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I¡¯m Not Wasting
It was one of the hottest days of the dry season.
We had not seen rain in almost a month.
The crops were dying. Cows had stopped giving
milk. The creeks and streams were long gone
back into the earth.
It was a dry season that would bankrupt several
farmers before it was through.
Every day, my husband and his brothers would
go about the arduous process of trying to get
water to the fields.
Lately this process had involved taking a truck
to the local water rendering plant and filling it up
with water. But severe rationing had cut everyone
If we didn¡¯t see some rain soon we would lose
It was on this day that I learned the true lesson
of sharing and witnessed the only miracle I have
seen with my own eyes.
I was in the kitchen making lunch for my hus-
band and his brothers when I saw my six-year-
old son, Billy, walking toward the woods.
He wasn¡¯t walking with the usual carefree aban-
don of a youth but with a serious purpose. I could
only see his back.
The Reading Room
2018 June/July
Pg 5 - The Sunshine Express
Treasures From The Inbox
If you get email, you
get stuff. Sometimes
it is spam, sometimes
it is a true gem.
Here is one of those
gems worth sharing:
As he began his walk, I joined him with a small
pot of water from the kitchen. I let him tend to
the fawn. I stayed away. It was his job.
I stood on the edge of the woods watching the
most beautiful heart I have ever known working
so hard to save another life.
As the tears that rolled down my face began to
hit the ground, other drops... and more drops...
and more suddenly joined them.
I looked up at the sky. It was as if God, himself,
was weeping with pride.
Some will probably say that this was all just a
huge coincidence. Those miracles don¡¯t really ex-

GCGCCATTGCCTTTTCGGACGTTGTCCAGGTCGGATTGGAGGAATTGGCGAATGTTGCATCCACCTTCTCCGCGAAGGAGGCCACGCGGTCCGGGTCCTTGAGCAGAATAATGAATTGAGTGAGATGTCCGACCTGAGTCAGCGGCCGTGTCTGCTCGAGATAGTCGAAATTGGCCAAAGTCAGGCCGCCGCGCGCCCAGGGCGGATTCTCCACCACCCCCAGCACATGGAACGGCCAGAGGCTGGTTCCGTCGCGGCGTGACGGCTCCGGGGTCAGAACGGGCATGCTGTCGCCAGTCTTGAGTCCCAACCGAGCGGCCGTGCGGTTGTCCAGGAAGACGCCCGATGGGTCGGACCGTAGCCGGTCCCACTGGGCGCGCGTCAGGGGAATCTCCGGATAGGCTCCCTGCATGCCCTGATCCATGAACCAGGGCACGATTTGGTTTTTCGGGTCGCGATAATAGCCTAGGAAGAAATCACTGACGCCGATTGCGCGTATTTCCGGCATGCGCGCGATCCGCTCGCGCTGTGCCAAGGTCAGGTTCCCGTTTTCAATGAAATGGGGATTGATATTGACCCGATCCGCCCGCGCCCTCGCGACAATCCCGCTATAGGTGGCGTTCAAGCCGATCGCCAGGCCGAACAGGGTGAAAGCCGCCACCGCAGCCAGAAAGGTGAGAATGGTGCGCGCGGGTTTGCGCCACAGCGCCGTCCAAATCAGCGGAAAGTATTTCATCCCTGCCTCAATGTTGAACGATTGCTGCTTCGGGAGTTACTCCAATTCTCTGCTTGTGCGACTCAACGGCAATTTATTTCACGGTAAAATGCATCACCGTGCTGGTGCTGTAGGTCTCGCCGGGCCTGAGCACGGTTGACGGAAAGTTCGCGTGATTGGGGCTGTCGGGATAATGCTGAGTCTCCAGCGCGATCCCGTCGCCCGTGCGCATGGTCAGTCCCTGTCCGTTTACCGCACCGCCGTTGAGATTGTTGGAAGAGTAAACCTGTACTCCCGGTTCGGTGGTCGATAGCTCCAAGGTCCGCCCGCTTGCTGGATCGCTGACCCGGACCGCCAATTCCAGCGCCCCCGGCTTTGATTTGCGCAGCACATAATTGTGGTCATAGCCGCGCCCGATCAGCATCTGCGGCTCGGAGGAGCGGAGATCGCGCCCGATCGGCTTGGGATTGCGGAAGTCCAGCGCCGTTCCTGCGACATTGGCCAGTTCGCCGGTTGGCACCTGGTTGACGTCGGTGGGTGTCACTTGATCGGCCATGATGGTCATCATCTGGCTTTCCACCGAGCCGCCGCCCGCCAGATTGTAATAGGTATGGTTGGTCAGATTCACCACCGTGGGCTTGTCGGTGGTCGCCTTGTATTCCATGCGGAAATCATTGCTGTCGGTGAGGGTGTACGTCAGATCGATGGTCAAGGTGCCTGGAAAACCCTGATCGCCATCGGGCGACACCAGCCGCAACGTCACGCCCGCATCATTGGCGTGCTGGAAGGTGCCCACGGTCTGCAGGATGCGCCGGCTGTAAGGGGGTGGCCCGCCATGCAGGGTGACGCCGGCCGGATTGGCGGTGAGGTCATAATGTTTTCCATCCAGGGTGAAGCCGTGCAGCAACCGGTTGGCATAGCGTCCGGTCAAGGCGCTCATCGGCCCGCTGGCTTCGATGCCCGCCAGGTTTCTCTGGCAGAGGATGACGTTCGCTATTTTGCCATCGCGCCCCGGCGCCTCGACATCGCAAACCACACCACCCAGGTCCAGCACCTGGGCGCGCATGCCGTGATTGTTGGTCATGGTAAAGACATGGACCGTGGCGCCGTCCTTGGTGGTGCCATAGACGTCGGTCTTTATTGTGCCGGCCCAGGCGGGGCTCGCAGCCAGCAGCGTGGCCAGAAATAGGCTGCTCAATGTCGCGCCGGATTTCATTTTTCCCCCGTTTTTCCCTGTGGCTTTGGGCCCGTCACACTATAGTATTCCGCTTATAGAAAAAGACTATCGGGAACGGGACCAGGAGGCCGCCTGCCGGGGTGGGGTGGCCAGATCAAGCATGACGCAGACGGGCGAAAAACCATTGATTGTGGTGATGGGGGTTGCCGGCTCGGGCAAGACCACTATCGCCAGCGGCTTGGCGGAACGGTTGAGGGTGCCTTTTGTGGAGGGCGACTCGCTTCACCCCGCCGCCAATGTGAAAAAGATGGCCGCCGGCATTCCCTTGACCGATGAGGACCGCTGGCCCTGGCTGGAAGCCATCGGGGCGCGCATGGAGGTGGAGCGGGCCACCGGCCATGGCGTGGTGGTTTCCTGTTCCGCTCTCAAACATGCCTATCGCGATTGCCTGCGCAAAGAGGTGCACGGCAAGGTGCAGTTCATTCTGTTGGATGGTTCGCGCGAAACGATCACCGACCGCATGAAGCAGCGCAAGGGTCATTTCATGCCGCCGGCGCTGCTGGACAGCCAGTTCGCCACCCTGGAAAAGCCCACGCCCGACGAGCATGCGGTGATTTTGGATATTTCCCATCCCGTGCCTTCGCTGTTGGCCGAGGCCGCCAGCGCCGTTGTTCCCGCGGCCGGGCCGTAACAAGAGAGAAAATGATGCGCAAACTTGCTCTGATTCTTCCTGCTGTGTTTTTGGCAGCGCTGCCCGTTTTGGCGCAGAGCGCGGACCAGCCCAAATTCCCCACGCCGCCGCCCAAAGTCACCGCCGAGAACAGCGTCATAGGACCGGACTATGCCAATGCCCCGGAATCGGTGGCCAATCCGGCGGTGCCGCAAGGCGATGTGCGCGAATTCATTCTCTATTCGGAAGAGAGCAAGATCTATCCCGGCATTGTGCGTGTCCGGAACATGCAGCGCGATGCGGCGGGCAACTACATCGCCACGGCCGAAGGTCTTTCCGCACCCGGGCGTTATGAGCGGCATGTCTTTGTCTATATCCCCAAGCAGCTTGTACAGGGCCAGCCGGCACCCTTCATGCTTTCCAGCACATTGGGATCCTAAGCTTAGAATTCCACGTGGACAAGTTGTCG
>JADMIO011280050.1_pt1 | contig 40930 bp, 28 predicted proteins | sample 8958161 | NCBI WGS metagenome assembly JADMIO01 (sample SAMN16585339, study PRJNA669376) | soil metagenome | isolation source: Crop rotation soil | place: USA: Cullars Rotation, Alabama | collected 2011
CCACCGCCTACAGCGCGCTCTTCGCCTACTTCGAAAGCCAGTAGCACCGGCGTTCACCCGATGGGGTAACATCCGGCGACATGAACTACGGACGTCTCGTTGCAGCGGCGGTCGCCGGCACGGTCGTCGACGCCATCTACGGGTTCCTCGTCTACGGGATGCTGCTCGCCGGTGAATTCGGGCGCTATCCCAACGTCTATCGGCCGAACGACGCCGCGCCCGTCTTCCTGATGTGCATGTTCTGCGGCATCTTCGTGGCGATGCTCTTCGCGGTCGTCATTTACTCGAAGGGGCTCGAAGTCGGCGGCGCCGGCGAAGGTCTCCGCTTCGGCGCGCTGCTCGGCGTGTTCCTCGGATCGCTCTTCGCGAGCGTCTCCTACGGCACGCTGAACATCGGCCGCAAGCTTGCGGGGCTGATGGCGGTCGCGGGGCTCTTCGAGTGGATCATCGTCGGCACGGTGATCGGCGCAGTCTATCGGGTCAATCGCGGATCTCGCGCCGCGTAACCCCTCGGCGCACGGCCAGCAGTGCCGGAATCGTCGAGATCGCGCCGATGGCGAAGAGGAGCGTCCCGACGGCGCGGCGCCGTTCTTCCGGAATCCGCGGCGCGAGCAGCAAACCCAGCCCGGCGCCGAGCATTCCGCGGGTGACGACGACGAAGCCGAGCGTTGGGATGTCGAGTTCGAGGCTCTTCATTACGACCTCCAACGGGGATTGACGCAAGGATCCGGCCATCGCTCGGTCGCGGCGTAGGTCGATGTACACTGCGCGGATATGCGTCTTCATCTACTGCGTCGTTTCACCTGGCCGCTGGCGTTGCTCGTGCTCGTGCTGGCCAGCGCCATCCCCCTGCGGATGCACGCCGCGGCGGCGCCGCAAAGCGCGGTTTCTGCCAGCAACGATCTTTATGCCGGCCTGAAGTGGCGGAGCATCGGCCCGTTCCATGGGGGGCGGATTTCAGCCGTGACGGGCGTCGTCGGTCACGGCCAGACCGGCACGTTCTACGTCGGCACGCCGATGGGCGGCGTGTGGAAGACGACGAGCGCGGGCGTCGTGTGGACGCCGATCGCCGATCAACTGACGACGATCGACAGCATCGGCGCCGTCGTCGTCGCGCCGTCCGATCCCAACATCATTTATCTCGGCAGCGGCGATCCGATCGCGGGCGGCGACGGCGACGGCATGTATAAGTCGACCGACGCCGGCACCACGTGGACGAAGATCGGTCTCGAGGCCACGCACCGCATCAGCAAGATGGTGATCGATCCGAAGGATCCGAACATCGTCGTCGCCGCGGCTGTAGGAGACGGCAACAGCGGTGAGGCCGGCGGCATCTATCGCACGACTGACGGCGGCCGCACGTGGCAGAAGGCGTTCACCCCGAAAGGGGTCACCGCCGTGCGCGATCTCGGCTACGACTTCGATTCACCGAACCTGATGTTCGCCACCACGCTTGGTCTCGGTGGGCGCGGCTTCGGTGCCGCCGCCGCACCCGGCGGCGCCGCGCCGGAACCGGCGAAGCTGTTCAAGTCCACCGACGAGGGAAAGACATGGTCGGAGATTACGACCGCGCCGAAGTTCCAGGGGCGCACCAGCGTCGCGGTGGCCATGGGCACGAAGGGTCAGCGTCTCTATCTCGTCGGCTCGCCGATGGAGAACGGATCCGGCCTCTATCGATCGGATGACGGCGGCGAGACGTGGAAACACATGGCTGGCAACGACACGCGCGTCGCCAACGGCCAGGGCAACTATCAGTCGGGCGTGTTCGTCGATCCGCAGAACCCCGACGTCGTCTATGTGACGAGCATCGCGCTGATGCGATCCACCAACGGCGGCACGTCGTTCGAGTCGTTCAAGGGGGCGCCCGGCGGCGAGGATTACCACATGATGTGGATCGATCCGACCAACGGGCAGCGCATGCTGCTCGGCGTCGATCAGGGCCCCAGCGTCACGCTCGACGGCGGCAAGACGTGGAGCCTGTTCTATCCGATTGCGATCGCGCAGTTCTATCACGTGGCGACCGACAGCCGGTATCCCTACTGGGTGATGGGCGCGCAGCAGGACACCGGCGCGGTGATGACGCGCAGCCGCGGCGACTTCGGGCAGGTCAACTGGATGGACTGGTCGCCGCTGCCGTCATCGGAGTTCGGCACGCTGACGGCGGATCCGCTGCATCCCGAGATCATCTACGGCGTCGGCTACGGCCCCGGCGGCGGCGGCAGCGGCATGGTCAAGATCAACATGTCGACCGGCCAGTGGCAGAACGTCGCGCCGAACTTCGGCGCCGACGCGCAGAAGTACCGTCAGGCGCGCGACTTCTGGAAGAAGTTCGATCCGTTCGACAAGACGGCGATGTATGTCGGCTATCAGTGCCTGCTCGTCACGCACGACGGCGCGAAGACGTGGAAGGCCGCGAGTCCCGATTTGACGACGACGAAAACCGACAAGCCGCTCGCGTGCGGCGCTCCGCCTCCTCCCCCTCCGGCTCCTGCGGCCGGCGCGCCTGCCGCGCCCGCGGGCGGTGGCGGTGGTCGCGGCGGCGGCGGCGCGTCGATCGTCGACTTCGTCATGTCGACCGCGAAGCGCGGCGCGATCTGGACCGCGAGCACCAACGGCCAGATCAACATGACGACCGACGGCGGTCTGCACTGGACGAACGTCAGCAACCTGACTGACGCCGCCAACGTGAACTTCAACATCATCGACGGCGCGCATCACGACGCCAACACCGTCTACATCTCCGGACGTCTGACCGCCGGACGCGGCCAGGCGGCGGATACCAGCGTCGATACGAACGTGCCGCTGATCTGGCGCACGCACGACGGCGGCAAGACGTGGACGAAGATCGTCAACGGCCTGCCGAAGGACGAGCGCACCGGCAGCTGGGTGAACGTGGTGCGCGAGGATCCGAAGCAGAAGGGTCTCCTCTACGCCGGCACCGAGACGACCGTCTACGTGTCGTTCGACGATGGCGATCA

ist. That it was bound to rain sometime.
And I can¡¯t argue with that. I¡¯m not going to try.
All I can say is that the rain that came that day
saved our farm... just like the actions of one little
boy saved another life.
He was obviously walking with a great effort,
trying to be as still as possible.
Minutes after he disappeared into the woods,
he came running out again, toward the house. I
went back to making sandwiches thinking that
whatever task he had been doing was complet-
ed. Moments later, however, he was once again
walking in that slow purposeful stride toward
the woods.
This activity went on for an hour; walking care-
fully to the woods, running back to the house.
Finally, I couldn¡¯t take it any longer and I crept
out of the house and followed him on his jour-
ney (being very careful not to be seen, as he
was obviously doing important work and didn¡¯t
need his Mommy checking up on him).
He was cupping both hands in front of him as
he walked, being very careful not to spill the
water he held in them; maybe two or three
tablespoons were held in his tiny hands.
I sneaked close as he went into the woods.
Branches and thorns slapped his little face, but
he did not try to avoid them. He had a much
higher purpose.
As I leaned in to spy on him, I saw the most
amazing site.
Several large deer loomed in front of him. Billy
walked right up to them.
I almost screamed for him to get away. A huge
buck with elaborate antlers was dangerously
But the buck did not threaten him, he didn¡¯t
even move, as Billy knelt down.
Then I saw a tiny fawn lying on the ground,
obviously suffering from dehydration and heat
exhaustion, lift its head with great effort to
lap up the water cupped in my beautiful boy¡¯s
hand. When the water was gone, Billy jumped
up to run back to the house and I hid behind a
I followed him back to the house to a spigot to
which we had shut off the water. Billy opened
it all the way up and a small trickle began to
creep out.
He knelt there, letting the drip, drip slowly fill
up his makeshift ¡°cup,¡± as the sun beat down
on his little back.
And it came clear to me: The trouble he had
gotten into for playing with the hose the week
before. The lecture he had received about the
importance of not wasting water. The reason he
didn¡¯t ask me to help him.
It took almost twenty minutes for the drops to
fill his hands. When he stood up and began the
trek back, I was there in front of him.
His little eyes just filled with tears. ¡°I¡¯m not
wasting,¡± was all he said.
A man tells his doctor, ¡°Doc,
help me. I¡¯m addicted to
The doctor replies, ¡°Sorry,
I don¡¯t follow you...¡±
A woman in labor suddenly
shouted, ¡°Shouldn¡¯t! Wouldn¡¯t!
Couldn¡¯t! Didn¡¯t! Can¡¯t!¡±
¡°Don¡¯t worry,¡± said the doc,
¡°Those are just contractions.¡±